There are two problems with Hillsborough County's plan.
One problem is that the $250 million plan depends upon
approximately $10 Willion worth of 'an kind*
contributions by private industry. Under this *se1i-

pzivatsttion*, private developrs would desAignand build
owstewater plants, then turn thee over to the County to

operate. At least one developer has ben reported as
being wary of the program because of the proposed G-I
rule. The expected coat of compliance with the rule is a
deterrent to the necessary participation by the private

sector.


Another problem with Millaborough County's plan is
disposal of sewage effluent. The County must stop
surface water discharge, and ia looking toward both

mandatory reuse for lawn irrigation and wetlands

discharge. In many areas of Milleborough County,
however, these types of treated effluent discharge would
.he prohibited or greatly restricted, under the proposed
G-I rules. This could be a special problem in Northwsat
Mill1orough County, where there is a great deal of


residential growth, and where West Coast Regional water

Supply Authority has a wellfield. This ellfreld, unlike
the Authority's wollfields in Paeo County, is not

located on one large piece of property. his wellfield
contained wlls, each located on separate, non-
contiguous sites that are approxisately one acre or less
in size. The five year and ten year travel time zones of
protection for each of theas wells could effectively
prevent or oask prohibitively spensive any type of
discharge in the areas in between the ells. A similar
situation uy exist in the future in South Central

lillsborough County, where aest Coast egionl Water
Supply Authority would like to put 17 wlle in a _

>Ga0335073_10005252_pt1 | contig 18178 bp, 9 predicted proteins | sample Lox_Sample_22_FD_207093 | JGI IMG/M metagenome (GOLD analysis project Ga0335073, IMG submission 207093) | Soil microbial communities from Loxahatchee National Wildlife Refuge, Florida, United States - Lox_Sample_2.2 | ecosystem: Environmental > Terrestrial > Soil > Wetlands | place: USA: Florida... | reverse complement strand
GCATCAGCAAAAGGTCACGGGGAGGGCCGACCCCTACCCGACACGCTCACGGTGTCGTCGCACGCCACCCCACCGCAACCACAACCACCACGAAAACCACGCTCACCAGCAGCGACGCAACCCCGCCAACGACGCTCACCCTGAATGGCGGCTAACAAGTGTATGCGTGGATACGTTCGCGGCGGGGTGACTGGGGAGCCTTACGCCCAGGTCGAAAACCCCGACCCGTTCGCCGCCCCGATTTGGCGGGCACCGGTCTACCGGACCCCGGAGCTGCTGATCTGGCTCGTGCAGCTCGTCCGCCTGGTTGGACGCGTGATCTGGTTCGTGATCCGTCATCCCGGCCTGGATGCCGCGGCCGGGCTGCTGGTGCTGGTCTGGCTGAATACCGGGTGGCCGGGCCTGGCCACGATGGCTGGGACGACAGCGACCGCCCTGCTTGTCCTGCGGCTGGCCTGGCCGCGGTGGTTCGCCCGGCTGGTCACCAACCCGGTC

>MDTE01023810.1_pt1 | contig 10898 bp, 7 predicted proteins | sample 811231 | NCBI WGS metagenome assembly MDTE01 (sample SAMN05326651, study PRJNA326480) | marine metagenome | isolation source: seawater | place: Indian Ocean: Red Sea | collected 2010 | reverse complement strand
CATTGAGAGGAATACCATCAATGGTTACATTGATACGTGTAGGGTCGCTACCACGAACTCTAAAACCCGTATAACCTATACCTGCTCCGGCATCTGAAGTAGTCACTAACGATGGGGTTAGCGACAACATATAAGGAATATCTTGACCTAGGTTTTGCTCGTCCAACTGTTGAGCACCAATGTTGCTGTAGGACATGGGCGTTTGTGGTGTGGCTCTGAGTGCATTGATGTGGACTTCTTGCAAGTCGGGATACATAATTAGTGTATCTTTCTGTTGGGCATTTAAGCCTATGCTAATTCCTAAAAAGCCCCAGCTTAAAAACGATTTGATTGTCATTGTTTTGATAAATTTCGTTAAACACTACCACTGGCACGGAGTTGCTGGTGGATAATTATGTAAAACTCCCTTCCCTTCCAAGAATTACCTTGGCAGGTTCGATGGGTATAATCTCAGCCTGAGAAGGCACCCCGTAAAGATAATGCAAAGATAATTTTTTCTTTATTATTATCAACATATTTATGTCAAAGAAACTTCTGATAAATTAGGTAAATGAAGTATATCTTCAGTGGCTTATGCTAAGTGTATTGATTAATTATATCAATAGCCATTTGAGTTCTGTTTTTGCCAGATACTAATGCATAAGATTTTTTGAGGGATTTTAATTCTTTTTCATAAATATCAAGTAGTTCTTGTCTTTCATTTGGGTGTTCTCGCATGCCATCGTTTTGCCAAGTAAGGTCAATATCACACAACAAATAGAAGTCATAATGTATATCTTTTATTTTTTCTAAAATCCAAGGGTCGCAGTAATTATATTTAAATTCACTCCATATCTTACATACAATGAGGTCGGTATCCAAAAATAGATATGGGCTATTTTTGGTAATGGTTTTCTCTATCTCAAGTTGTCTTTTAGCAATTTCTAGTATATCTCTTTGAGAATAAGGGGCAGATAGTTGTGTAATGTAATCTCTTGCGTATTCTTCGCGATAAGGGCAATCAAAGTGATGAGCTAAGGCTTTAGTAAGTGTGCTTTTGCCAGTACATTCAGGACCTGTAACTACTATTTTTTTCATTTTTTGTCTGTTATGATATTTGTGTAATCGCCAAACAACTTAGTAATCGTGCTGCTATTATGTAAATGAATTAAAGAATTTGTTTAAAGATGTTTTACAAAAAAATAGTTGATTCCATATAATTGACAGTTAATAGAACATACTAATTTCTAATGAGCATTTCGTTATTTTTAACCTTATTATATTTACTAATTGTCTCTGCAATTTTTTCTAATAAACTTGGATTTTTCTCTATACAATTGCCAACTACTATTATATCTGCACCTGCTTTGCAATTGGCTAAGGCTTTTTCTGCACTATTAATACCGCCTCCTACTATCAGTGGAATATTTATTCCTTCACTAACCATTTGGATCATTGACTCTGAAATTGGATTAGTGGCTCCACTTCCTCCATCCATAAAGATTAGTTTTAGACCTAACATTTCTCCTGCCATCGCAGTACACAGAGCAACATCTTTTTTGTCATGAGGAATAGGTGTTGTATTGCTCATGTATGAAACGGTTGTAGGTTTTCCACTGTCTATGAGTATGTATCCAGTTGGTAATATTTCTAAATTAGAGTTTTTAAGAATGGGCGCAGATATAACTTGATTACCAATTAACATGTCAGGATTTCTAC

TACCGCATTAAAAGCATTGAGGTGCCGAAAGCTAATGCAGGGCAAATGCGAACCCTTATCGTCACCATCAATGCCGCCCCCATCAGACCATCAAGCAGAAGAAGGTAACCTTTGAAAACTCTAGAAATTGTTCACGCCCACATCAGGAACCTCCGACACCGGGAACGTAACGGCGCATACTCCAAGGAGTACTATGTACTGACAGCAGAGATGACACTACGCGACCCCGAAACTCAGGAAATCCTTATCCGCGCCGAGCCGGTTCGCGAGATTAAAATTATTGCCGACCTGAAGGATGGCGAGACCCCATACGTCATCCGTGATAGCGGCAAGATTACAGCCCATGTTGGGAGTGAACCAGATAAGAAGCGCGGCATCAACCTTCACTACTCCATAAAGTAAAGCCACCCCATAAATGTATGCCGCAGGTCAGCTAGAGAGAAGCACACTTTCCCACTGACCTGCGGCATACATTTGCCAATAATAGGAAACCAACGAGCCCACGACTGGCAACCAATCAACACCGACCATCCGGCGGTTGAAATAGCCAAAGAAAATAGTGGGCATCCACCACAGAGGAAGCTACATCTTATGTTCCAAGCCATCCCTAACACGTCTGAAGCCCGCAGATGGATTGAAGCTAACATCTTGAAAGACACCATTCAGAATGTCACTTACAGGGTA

sile area, each well on separate, non-contgoous one acre
Sites. I am nvolvod in administrative proceedings on

the latter proposed wellfiald, so it probably is
inappropriate for further comment. In either case, the
idea of ten to twenty separate, non-contiguous, discrete
wll sites within a __ mile are gives a nw dimension
to the soe of protection concept. There are 110
separate property owners within a one-half *i* radius of
one site.


Silleborough County's utilities iAprovement program may
be at the mercy of the proposed C-I rule. Tbo expense of
cowpljing with the C*I rule could subtantially affect

the amount of private involvement in the plan. The 0-i
rule also could affect substantially the County's ability
to dispose of effluent. A 05D spokesu n was reported as
statang tht there are basically three options in dealing
with the effluent disposal issue. The first is to find
other markets, whether remote or Costly, for wastewater
by-products. The other option are to relax environ-
mental estndards or to limit growth.


3. Those three options really sue At all up. The proposed
G-I rule is a sove toward strict environmental standards.
Limiting growth is not a viable option at this point,
when some counties can't even handle the growth they have
already experienced. Developing cost-efficient rwys to
treat Watewater for reuse and transport it to the site
of the use is the most realistic option.


the question iAs who should bear this cost? Should
private industry, dischargers who have suddenly become

villains, assume the research end development costs,
implementation and transportation costs to pay the real
cost of achieving the envirooentaliets' dream of one big
underground glass of ewter? This would lead to the
*privatisation* of the water supply industry. This Sy
be the ultimate solution. If 'pure water* iAs as care
an the media and enviromentalists would have s believe,









private market forces will combine to find 4 way to treat
and use more and more vastewater. If the wastewater.
even though treated to secondary standards, cannot De
discharged into the ground, it has to be piped and
transported somehere. At some point, the cost of
treating the water to the point where it is useful to
industry, agriculture, or to private citizens, Will
become low enough that It will become feasible or even
profitable for private industry to develop a sideline of
supplying Wqter for reuse. This is siillar to the co-
generation programs that electricity users have